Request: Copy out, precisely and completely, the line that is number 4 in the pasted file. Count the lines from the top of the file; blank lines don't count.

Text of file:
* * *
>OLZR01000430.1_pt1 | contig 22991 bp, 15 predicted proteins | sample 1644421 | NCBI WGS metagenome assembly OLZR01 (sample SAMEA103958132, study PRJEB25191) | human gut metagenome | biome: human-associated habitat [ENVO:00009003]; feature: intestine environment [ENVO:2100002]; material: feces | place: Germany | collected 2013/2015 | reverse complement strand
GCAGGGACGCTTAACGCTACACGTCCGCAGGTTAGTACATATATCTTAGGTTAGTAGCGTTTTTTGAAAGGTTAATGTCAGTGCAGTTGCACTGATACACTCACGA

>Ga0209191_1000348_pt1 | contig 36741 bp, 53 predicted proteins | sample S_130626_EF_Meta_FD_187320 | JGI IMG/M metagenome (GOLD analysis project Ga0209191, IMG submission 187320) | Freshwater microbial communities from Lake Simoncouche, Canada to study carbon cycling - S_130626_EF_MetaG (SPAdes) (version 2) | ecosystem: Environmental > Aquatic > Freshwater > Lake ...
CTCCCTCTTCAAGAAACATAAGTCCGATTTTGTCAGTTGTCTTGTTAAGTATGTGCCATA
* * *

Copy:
CTCCCTCTTCAAGAAACATAAGTCCGATTTTGTCAGTTGTCTTGTTAAGTATGTGCCATA